She was not in fact satirizing the narrow and circumscribed life
country gentry; rather, she was celebrating that life and its tireless
elaboration of a social fabric, complete with values, rituals, and
self-perpetuating goals (marriage, the preservation of great houses,
and so on).
Of course, as I cannot see into the future, there is no way that I can
a moron-admiring community such as the one Professor Fish envisions
possibly come about. But while the
text of Pride and Prejudice is ambiguous, say, on the degree
and the kind
of blame which should be attached to Charlotte Lucas’s desperate act of
marrying Collins, that same text quite clearly labels Collins a weak,
contemptible fool. Although any
fanatically determined reader can twist any text into a desired shape,
simply take too much effort on the part of a reader or a community of
see Collins in a radically different, positive light.
It is certainly possible, then, that there will come to exist a
of readers eager to honour fools, but such a community, I believe,
would find it
too difficult to rescue a fool such as Collins from his literary
unambiguously brands him as a fool. Such
a community would produce a generous number of its own writers to
appetite for dim-witted, foolish heroes. Such
a community would not read Jane Austen.
is enough consideration of the criticism of extremes.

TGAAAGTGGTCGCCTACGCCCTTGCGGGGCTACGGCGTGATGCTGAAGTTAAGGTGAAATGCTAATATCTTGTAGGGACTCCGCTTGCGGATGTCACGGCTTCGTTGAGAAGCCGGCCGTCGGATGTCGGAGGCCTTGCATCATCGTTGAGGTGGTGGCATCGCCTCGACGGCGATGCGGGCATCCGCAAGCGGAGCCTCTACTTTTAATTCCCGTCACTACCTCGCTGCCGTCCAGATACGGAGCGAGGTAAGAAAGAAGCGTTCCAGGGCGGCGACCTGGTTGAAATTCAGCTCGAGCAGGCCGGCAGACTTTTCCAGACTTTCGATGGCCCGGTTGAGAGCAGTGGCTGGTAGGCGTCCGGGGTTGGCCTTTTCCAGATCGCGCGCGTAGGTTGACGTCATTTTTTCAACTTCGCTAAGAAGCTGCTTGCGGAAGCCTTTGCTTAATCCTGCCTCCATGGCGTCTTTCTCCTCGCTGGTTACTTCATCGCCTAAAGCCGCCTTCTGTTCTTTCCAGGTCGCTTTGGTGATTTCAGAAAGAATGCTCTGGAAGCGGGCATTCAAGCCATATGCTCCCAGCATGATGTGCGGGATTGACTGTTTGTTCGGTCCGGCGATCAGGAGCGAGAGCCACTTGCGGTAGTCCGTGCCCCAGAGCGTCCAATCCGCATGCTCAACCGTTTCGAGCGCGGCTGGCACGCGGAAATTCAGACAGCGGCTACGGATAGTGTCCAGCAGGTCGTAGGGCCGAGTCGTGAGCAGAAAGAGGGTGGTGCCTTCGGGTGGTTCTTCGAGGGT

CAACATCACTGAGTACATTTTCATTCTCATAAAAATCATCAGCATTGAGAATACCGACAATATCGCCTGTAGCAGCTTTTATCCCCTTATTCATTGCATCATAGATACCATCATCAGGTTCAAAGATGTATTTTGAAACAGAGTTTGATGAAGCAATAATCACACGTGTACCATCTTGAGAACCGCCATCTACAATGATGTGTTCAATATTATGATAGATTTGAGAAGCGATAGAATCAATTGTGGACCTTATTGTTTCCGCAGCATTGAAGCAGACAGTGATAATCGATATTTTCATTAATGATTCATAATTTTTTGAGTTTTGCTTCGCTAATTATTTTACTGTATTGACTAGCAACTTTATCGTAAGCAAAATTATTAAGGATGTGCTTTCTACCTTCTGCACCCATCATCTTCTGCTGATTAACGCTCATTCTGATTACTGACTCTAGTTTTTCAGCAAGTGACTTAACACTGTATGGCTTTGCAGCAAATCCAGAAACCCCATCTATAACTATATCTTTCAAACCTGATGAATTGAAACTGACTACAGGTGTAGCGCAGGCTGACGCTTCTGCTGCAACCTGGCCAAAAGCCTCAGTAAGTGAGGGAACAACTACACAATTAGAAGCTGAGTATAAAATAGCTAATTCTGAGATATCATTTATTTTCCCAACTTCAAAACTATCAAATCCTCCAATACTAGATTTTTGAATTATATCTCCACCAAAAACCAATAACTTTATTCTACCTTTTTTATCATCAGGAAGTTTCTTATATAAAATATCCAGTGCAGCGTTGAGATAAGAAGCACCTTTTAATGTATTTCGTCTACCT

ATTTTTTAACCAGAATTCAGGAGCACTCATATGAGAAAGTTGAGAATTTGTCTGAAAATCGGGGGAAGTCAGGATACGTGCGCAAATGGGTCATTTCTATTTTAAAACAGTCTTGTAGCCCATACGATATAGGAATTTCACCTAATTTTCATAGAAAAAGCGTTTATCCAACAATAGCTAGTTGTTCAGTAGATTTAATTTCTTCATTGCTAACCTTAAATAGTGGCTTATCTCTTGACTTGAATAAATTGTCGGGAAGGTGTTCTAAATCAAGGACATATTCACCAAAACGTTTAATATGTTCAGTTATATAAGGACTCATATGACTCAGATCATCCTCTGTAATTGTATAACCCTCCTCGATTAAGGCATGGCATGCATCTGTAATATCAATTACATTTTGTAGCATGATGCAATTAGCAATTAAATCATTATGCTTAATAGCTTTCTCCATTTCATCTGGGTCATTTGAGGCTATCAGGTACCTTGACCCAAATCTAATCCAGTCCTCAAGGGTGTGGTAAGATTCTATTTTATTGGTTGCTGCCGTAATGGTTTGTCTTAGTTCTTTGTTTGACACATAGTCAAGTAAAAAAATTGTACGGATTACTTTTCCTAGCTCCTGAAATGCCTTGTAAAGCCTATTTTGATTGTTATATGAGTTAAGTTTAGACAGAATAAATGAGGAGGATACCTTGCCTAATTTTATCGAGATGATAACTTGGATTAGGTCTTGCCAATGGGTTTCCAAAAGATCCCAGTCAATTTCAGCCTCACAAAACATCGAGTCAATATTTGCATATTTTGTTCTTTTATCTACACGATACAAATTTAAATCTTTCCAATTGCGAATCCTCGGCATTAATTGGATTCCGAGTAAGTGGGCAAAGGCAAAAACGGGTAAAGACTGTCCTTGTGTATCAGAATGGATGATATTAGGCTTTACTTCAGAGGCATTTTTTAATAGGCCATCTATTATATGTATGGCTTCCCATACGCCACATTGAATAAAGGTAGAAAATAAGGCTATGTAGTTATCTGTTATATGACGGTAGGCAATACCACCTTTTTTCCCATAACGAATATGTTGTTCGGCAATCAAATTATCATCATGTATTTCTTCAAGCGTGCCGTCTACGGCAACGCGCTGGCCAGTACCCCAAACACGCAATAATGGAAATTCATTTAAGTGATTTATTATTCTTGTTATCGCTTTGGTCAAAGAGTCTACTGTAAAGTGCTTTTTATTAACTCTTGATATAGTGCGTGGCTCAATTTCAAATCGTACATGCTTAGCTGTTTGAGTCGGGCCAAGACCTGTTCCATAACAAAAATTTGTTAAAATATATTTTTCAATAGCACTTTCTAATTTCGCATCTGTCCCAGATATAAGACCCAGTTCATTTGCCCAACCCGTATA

Let us return to the consideration of criticism characterized by
moderation, knowledge, and sensitivity – the kind of criticism, in
words, produced by Professors Fish, Butler, Johnson, Sandock, and
We each of us enter the playing field of Pride and Prejudice
different backgrounds, different shortcomings, different skills.
We each of us experience Jane Austen’s world with different
just as we do our everyday worlds. Thus
I see a great writer with a traditional moral and religious foundation
quite capable of incorporating great areas of the modern landscape into
narrative representations of “reality,” and whose moral and religious
beliefs are profound enough and flexible enough to accommodate those
Professor Butler encounters a superb artist who has a
concealed behind her artistry; Professors Johnson and Sandock respond
sensitive female artist whose work demands that we clearly recognize
injustices and warped sexual attitudes that characterized the author’s
patriarchal society and which still thrive in our society.
contend that all four of us are “on the field.”
None of us has a magic formula which is going to give readers
“true” Pride and Prejudice. Exhaustive
historical research will not alter this fact.
As Gadamer insists, it is the nature of a work of art, as it is
of a game
or a recurring religious festival, to change with each period and with
representation – and yet to remain itself (110).
To increase our historical knowledge of Jane Austen’s period and
attempt to read her works with the eyes of a contemporary is a worthy
profitable goal (as Butler and Johnson and others have proven), as long
value of such a goal is not exaggerated. But